Lustful, lascivious, lecherous males!
They sickened her, with their slithering, slimy,
serpentine overtures.They thought to caress
with their stubbled chins
That scratched and reddened her skin
and sought to impress
with the urgency of their pressing.
And she was powerless
to humble their irrepressible egos
That bragged of their prowess
and mastery of Eros. Far easier
to stupefy the lusts of human Men
unaccustomed as they were
to the maids of Mer. Come then, sisters.
Let us rise above and drive to madness
with beckonings and promises of love.
The veil of night will lend its dim allure
while we glow bright, our purpose sure.
They waited, shivering, in the evening warmth,
the air sucking at their skins,
and each breeze blasted their delicate hide,
each breath a raging fire inside
till the gentle urging of the tide
delivers their prey, and now the game begins.
The song insinuates into their bones
like tentacles of mist.
The sailors shiver with chill pleasure
at the wistful measure
that draws them inexorably down
to a cold hell
where their flame will forever be quenched.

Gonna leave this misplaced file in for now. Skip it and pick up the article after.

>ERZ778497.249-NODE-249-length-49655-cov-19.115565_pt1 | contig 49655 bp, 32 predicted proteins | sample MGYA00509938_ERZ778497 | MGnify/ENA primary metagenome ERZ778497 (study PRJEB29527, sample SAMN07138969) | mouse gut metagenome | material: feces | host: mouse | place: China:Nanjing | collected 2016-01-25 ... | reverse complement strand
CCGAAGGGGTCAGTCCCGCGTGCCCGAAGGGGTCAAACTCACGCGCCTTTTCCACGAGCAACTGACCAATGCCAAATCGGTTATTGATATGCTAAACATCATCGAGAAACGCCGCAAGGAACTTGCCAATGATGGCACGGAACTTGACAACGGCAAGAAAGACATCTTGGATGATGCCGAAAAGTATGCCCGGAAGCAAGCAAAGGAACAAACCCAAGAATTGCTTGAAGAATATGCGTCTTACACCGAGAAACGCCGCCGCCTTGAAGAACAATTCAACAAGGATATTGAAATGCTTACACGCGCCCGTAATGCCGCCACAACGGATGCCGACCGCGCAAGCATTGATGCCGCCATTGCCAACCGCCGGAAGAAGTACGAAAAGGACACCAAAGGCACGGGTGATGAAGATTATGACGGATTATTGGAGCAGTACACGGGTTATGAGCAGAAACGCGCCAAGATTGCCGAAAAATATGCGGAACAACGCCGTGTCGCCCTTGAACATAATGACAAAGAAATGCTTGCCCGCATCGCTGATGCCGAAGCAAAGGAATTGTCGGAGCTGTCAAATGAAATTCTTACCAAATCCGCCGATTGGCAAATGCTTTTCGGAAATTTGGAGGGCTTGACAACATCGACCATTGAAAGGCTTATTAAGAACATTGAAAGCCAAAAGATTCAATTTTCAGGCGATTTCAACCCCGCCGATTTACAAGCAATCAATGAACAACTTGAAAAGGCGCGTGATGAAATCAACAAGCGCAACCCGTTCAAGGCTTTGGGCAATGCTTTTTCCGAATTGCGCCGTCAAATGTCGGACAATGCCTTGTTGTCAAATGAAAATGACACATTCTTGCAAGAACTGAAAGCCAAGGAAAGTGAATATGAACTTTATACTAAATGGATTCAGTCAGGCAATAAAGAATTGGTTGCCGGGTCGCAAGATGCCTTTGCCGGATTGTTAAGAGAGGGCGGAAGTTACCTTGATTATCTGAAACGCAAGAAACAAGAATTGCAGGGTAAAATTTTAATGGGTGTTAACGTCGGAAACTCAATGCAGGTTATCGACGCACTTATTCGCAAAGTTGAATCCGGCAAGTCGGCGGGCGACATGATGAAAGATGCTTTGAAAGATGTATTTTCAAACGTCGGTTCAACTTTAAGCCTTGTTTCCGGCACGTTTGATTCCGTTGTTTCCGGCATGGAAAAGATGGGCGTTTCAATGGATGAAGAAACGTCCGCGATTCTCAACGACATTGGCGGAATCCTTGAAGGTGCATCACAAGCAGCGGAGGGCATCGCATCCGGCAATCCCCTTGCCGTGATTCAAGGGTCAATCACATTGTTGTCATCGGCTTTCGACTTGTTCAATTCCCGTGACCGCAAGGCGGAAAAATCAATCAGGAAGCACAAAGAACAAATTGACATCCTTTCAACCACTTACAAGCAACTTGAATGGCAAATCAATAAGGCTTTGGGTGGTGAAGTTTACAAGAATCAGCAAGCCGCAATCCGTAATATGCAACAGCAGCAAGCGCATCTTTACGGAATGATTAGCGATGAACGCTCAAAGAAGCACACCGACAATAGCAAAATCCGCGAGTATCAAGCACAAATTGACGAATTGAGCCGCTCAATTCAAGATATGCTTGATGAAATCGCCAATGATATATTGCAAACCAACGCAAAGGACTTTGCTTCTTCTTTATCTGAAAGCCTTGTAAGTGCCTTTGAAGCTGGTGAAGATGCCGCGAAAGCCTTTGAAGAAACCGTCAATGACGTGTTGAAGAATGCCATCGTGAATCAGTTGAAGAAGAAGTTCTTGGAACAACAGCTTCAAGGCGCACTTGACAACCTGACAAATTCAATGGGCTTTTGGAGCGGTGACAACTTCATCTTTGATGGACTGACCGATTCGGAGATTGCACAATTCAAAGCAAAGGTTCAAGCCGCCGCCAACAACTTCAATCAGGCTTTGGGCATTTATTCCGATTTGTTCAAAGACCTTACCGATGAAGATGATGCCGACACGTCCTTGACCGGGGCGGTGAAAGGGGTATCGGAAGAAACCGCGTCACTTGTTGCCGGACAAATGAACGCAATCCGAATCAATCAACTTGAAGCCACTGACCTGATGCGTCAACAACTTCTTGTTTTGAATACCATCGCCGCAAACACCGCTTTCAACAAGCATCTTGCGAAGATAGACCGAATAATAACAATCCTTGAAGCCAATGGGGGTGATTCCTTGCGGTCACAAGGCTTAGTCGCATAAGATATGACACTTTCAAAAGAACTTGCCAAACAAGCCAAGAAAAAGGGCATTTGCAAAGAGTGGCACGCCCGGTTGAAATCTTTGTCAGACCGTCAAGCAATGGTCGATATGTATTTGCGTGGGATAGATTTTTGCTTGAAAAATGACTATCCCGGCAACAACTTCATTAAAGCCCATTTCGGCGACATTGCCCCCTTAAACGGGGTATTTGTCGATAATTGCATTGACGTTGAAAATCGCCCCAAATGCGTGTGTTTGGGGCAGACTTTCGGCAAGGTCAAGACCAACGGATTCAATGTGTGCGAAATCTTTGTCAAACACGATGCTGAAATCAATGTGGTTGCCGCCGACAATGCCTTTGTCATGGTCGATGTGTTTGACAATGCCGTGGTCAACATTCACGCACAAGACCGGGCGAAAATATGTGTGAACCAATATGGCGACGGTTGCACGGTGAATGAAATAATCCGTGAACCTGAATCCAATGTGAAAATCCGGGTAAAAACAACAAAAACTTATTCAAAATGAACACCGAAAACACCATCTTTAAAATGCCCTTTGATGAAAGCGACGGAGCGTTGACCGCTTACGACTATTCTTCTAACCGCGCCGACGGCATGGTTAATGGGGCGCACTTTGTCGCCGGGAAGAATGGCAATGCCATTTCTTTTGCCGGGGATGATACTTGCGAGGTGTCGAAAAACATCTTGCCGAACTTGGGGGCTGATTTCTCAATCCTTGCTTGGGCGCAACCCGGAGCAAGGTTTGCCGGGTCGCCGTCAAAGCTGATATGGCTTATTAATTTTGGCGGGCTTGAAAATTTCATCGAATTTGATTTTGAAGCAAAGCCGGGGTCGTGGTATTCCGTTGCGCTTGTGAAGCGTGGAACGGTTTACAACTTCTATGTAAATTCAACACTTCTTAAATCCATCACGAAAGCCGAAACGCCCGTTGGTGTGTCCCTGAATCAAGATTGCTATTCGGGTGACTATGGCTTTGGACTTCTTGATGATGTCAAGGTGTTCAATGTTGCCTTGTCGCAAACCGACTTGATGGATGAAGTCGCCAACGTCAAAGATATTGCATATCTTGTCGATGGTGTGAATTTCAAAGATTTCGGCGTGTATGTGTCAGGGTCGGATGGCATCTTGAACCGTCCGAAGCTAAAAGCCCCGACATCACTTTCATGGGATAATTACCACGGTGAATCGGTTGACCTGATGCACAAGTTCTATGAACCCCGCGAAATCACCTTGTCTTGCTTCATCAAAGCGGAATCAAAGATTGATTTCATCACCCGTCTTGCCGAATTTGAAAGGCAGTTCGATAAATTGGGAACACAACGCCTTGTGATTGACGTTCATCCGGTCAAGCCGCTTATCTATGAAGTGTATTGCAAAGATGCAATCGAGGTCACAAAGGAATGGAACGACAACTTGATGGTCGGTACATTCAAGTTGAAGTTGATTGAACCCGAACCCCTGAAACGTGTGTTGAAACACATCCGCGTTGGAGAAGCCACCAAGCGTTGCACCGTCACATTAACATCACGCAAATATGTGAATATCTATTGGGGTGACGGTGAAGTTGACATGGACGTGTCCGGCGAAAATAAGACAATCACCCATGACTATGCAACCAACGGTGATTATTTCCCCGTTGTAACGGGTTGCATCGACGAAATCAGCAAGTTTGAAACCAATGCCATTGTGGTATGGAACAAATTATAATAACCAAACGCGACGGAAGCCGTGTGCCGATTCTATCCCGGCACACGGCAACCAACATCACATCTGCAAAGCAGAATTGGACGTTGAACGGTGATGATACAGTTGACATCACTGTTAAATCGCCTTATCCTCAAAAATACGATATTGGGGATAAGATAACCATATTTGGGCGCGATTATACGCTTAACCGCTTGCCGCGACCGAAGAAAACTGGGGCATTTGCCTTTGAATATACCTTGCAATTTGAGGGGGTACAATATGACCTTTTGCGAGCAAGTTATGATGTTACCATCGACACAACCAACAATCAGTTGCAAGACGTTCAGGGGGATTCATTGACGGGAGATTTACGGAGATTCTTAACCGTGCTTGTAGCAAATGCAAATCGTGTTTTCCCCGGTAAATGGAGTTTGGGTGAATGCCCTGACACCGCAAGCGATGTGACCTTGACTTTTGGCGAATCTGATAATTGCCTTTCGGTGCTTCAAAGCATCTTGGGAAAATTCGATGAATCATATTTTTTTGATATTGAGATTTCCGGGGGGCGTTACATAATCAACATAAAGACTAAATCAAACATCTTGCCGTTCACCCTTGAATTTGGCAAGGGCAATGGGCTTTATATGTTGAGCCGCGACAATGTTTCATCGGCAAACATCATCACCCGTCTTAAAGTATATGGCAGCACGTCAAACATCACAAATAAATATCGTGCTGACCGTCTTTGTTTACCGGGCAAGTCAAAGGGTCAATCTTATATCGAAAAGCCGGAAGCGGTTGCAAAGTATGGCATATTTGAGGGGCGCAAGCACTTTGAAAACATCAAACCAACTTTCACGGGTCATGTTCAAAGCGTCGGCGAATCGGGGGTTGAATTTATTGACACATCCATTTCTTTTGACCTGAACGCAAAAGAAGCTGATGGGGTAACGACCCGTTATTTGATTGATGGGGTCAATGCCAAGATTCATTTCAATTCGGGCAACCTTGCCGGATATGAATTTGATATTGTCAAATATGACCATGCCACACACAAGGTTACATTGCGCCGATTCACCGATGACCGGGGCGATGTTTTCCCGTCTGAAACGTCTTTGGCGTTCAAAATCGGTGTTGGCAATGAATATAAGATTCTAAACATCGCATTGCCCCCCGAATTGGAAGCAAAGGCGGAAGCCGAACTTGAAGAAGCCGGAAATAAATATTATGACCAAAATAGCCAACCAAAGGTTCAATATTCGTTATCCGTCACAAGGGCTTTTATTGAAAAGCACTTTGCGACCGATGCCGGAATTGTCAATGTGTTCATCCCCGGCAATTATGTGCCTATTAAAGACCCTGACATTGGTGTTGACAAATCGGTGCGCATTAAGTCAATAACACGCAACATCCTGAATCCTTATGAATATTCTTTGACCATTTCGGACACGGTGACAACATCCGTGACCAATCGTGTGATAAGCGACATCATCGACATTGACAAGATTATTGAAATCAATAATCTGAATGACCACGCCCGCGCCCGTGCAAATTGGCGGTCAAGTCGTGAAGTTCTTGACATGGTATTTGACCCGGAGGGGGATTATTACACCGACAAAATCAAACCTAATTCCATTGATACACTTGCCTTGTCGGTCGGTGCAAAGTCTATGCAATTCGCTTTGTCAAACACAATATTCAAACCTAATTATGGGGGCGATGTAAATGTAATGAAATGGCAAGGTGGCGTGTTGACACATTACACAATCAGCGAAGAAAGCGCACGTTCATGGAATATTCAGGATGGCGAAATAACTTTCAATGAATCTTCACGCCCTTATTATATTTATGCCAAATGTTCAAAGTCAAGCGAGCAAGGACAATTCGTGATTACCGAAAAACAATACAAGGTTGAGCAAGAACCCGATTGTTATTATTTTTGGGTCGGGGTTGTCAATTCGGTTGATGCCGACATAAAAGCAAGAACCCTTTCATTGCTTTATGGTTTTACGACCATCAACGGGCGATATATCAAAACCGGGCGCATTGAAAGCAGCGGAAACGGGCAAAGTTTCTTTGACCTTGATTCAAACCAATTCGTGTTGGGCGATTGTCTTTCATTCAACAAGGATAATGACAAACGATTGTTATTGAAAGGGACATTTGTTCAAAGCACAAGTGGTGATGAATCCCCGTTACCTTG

Yet there is one, fresh-faced, a boy,
undeserving of punishment,
no master of the cynic’s game.
But he of all the gaping, foul-breathed,
leering company leaps at last
while, mesmerised, horrified, the crew is passive.
Strong men are grown weak
as babes, the sea-grave cradling
the youth, drowning in a false embrace.
The chase is over now.
No more thrills
entice the mermaids to linger.
Come with us, sister, and leave him be,
poor, pathetic fool!
Even now, he seeks salvation;
hope and disbelief vie together.
But they are tired of play, and so
All but one, the impulse strong
to breathe back life into this dead meat,
remains to seize and carry upward
the still-beating heart in its ivory casket.
She commands, and he, in his helplessness,
obeys. They reach the shore at last.
But he is warm and sickly.
If she could cure his fever
with cool pallor, perhaps he would revive?
She mirrors his image, breast on breast,
hand on hand, tail on tails,
and draws his warmth to herself.
And something curious, wonderful, occurs;
now warmed and living, the fish-tail melts away,
weeping its nature back to the sea that gave it birth,
and a new creature is born, vibrant, exciting,
quickening the pulse of her captive,
stirring to life the hidden tail
that seeks its home.
She, passive, mesmerised;
he, weak as a babe.
She commands, triumphant;
he, helpless, obeys.
But how can she gloat, victorious,
when he is humbled?
Strange irony, that she could hate
and loathe all others who felt
as she did now, and feel such tender love
for such a weakling?
And thereby hangs a tail.
First published in ‘Reach’